Tuesday, December 21, 2010
Christopher Smith's new film Black Death, opening in the US in March 2011, stars Sean Bean as a medieval warrior exploring a mystery: why do the inhabitants of one small village seem immune to the plague?
In a recent post discussing the new Dominic Sena film, the much-hyped Season of the Witch (opening January 7, 2011), Jason at The Wild Hunt mentioned Black Death as a plague story sure to give the Nicolas Cage vehicle a run for its money. Judging from the trailer, it certainly seems to be less sensational, although the story includes a supernatural component. I also like the look of the cinematography. And it has a great cast, including Bean, British character actor Tim McInnerny, and John Lynch.
Films about the plague are few and far between. Certainly the best known is Ingmar Bergman's The Seventh Seal (1957), starring a young Max von Sydow as a young Crusades knight who plays chess with Death, and sacrifices himself to save a young family from the plague. The Navigator: A Medieval Odyssey (1988) is an intriguing anachronistic film about a young boy who travels through time to save his village from the plague. One of my favorites is Roger Corman's Masque of the Red Death (1964), based on the Edgar Allen Poe short story and starring Vincent Price.
All of these films have occult elements, given the superstitious beliefs surrounding the plague. Ignorance about disease pathology and communicability led many people to think the plague was a curse, caused by witchcraft or demonic possession. In a season of cinema that seems increasingly interested in the topic of exorcism (such as The Last Exorcism and the forthcoming The Rite), this trend of plague films is intriguing, to say the least.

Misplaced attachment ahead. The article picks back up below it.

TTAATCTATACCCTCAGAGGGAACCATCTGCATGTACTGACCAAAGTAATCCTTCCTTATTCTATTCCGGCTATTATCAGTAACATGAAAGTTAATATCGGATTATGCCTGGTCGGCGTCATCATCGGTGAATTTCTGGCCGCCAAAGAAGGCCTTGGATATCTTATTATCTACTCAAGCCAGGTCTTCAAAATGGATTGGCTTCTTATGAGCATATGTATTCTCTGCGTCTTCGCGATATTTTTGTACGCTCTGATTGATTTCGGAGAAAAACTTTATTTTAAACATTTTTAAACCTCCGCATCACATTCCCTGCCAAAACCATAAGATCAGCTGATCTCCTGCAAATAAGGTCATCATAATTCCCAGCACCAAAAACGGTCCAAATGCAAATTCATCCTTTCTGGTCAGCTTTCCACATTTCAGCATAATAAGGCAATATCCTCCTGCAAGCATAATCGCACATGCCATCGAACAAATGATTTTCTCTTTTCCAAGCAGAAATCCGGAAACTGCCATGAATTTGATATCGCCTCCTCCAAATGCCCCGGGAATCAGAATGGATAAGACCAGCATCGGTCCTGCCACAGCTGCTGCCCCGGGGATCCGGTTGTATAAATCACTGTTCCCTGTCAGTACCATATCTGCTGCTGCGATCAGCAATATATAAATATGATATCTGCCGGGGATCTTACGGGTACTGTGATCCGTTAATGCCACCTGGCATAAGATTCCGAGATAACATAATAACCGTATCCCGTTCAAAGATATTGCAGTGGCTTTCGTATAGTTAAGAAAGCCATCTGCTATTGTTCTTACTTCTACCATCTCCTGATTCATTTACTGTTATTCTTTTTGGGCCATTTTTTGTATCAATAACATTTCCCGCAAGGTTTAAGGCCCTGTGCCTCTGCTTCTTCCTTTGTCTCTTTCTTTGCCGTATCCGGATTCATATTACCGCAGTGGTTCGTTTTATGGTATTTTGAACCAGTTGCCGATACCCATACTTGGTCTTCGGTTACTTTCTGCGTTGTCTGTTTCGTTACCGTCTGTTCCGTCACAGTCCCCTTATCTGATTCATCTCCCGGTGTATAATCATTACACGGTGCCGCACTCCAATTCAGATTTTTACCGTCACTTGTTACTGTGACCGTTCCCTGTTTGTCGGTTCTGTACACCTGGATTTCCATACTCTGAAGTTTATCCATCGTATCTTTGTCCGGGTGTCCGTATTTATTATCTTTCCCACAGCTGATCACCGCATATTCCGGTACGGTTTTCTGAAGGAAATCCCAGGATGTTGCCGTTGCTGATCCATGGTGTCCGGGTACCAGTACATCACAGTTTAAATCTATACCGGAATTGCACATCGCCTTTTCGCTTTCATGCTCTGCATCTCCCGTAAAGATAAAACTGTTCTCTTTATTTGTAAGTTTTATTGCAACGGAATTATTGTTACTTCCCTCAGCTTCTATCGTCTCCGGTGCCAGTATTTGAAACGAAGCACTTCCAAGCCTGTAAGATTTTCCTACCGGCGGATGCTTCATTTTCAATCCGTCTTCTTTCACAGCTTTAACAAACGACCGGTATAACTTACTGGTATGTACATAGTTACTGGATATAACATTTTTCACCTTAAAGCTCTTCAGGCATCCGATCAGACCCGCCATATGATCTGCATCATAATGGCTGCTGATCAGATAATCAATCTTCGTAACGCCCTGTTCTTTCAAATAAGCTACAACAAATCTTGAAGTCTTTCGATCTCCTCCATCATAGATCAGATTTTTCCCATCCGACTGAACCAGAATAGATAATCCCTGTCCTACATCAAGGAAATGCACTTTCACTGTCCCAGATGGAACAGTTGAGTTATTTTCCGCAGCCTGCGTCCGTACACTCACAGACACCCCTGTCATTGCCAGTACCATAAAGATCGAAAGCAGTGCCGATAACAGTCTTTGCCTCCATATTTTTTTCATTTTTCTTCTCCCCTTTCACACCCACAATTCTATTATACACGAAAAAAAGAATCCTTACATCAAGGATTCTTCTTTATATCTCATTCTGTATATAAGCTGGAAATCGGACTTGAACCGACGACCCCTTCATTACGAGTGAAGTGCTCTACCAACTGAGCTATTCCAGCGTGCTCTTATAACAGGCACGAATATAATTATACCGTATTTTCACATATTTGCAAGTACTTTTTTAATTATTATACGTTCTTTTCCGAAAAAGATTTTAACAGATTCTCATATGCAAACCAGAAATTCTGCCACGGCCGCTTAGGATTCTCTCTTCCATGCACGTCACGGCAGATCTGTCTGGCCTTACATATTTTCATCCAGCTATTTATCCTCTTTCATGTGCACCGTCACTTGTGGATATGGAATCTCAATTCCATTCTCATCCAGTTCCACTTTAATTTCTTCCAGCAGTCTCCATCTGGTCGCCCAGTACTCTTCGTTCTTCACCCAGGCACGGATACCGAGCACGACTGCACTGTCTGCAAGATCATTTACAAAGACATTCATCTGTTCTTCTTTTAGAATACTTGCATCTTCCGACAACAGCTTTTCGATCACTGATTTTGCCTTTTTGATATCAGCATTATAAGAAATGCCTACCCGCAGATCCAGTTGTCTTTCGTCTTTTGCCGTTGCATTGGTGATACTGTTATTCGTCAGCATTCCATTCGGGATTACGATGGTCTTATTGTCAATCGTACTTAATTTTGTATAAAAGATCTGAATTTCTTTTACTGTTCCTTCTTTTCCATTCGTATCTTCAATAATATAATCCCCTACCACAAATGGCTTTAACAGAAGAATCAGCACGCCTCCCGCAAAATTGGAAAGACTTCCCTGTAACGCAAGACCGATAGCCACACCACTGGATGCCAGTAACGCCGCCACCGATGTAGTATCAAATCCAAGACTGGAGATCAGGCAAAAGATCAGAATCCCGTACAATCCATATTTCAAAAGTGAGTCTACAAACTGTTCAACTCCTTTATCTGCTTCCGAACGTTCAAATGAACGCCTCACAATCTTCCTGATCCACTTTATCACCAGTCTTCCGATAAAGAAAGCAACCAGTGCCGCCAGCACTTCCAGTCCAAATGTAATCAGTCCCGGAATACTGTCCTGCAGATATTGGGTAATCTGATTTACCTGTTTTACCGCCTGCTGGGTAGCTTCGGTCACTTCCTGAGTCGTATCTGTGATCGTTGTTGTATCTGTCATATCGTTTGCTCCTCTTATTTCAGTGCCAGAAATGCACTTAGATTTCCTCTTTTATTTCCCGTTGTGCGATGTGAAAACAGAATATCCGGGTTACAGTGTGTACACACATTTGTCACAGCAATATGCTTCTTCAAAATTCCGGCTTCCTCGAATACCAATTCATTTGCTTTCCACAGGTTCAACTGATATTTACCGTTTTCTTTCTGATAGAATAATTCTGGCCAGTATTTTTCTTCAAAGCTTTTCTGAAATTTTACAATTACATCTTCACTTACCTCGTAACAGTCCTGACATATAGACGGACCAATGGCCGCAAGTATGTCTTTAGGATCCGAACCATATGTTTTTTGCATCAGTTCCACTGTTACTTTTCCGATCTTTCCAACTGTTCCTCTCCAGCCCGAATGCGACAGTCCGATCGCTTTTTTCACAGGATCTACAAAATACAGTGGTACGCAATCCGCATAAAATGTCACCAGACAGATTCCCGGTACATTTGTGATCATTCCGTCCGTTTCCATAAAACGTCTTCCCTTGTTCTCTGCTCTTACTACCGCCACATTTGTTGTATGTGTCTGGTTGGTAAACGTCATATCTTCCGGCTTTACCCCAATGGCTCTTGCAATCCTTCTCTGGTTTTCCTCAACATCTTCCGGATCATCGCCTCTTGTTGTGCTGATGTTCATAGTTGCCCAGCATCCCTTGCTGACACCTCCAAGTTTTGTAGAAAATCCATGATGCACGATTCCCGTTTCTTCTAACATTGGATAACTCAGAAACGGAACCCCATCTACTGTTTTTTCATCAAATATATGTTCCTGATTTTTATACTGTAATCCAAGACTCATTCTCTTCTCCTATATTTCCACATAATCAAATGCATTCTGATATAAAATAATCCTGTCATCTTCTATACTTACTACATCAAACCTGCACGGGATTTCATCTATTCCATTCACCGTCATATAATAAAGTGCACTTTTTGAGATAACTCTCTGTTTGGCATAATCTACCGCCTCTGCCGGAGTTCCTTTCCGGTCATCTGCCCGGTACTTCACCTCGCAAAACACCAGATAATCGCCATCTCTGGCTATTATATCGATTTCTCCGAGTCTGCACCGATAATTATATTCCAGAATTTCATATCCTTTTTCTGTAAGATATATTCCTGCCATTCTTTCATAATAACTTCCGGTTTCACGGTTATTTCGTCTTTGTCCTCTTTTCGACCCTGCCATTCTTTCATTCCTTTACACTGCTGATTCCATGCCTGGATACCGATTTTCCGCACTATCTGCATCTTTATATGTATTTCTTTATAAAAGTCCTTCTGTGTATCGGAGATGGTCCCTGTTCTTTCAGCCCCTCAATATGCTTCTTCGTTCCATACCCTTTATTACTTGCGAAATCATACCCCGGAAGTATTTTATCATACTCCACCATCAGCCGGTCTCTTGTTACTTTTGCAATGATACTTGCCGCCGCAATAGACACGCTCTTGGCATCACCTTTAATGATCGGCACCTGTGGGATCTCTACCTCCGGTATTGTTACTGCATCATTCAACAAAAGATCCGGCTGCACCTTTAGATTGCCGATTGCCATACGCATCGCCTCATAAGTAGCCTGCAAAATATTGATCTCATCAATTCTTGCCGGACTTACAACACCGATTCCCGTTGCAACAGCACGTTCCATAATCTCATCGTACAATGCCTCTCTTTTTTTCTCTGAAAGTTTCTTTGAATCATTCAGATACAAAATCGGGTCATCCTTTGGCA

Sorry to have been neglecting this blog in recent months, folks! Maybe some of you have found my new blog The Witching Hour, devoted to pagan perspectives on television, cinema and other media. But I will try to continue to post content on cinema and the occult here, and strive to do so more often than I have in recent months!
Wednesday, April 14, 2010
This new film by Alex Mar is currently screening at the Tribeca Film Festival. It's a close study of three different practitioners of alternative spiritual paths, including a Spiritualist in New York, a pagan priestess in rural California, and a Native American shaman/sundancer in South Dakota. The film is as much about landscape and how it inspires spiritual engagement, as it is about these three people and their specific beliefs and practices.
I hope you'll all keep an eye out for this film and go to see it if/when it comes to your city, and buy it when it becomes available on DVD. I am going to try and get a screening copy so I can post a review here. Jason at the Wild Hunt Blog has also posted some great coverage of this film, and has spoken with the filmmaker and producer, so watch his site for a possible forthcoming interview.